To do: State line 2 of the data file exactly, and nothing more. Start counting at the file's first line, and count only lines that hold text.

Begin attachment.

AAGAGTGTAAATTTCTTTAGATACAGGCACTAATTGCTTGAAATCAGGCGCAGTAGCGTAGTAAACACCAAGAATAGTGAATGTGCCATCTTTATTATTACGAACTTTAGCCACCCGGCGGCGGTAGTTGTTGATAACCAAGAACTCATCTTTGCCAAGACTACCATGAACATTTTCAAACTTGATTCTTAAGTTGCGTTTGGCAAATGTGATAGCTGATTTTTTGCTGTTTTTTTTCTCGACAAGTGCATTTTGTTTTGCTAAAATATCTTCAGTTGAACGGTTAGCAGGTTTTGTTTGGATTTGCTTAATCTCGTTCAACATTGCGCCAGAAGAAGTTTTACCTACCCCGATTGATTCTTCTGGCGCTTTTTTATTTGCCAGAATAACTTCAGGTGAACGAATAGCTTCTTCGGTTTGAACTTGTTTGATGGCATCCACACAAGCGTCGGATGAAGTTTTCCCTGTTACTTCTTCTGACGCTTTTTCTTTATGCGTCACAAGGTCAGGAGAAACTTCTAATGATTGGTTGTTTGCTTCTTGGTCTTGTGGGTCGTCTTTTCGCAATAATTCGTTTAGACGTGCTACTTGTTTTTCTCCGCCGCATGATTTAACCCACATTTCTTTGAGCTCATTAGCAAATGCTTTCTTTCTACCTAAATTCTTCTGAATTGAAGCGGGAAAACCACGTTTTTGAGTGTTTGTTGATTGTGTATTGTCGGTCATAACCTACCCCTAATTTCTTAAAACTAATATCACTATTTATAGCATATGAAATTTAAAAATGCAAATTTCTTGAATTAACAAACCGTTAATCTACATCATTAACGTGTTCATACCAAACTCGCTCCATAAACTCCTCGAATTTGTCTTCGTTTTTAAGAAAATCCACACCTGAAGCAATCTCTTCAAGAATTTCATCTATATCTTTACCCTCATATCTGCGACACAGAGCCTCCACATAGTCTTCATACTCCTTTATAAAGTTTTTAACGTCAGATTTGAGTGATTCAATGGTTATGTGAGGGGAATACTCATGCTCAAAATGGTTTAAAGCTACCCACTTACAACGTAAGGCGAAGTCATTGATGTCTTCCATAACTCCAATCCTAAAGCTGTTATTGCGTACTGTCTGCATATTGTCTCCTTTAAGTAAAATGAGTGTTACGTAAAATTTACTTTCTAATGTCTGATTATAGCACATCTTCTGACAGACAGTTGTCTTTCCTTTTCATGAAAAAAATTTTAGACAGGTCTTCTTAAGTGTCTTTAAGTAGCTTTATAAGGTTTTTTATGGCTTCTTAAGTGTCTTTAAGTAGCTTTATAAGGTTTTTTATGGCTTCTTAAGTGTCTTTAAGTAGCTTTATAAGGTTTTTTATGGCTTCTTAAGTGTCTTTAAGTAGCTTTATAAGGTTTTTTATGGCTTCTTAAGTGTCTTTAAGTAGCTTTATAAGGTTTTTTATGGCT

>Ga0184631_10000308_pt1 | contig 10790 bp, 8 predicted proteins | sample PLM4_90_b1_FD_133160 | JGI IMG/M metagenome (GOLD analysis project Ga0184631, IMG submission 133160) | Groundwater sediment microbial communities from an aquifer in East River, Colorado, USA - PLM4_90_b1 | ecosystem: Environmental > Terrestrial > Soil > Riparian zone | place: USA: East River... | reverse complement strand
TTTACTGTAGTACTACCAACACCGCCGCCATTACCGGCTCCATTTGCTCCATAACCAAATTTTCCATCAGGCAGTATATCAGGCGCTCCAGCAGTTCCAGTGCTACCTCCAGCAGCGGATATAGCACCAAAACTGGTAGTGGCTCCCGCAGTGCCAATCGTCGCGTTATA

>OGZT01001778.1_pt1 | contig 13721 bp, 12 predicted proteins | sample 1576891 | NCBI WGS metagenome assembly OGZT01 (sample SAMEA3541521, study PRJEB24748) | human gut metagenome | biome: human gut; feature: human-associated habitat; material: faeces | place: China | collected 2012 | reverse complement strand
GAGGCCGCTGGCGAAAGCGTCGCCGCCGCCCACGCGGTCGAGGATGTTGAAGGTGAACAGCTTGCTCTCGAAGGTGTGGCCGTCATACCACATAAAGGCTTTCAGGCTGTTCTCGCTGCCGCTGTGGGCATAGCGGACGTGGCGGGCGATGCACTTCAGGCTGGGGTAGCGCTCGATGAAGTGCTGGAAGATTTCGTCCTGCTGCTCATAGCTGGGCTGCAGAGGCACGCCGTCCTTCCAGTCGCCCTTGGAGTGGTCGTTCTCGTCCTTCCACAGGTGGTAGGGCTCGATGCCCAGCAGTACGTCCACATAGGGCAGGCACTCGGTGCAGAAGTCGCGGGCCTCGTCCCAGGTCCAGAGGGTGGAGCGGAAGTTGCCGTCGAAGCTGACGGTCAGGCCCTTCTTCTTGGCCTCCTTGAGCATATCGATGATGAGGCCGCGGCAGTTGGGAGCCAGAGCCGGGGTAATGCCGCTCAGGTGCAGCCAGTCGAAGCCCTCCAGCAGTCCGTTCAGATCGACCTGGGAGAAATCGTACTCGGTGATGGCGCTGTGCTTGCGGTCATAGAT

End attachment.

>Ga0184631_10000308_pt1 | contig 10790 bp, 8 predicted proteins | sample PLM4_90_b1_FD_133160 | JGI IMG/M metagenome (GOLD analysis project Ga0184631, IMG submission 133160) | Groundwater sediment microbial communities from an aquifer in East River, Colorado, USA - PLM4_90_b1 | ecosystem: Environmental > Terrestrial > Soil > Riparian zone | place: USA: East River... | reverse complement strand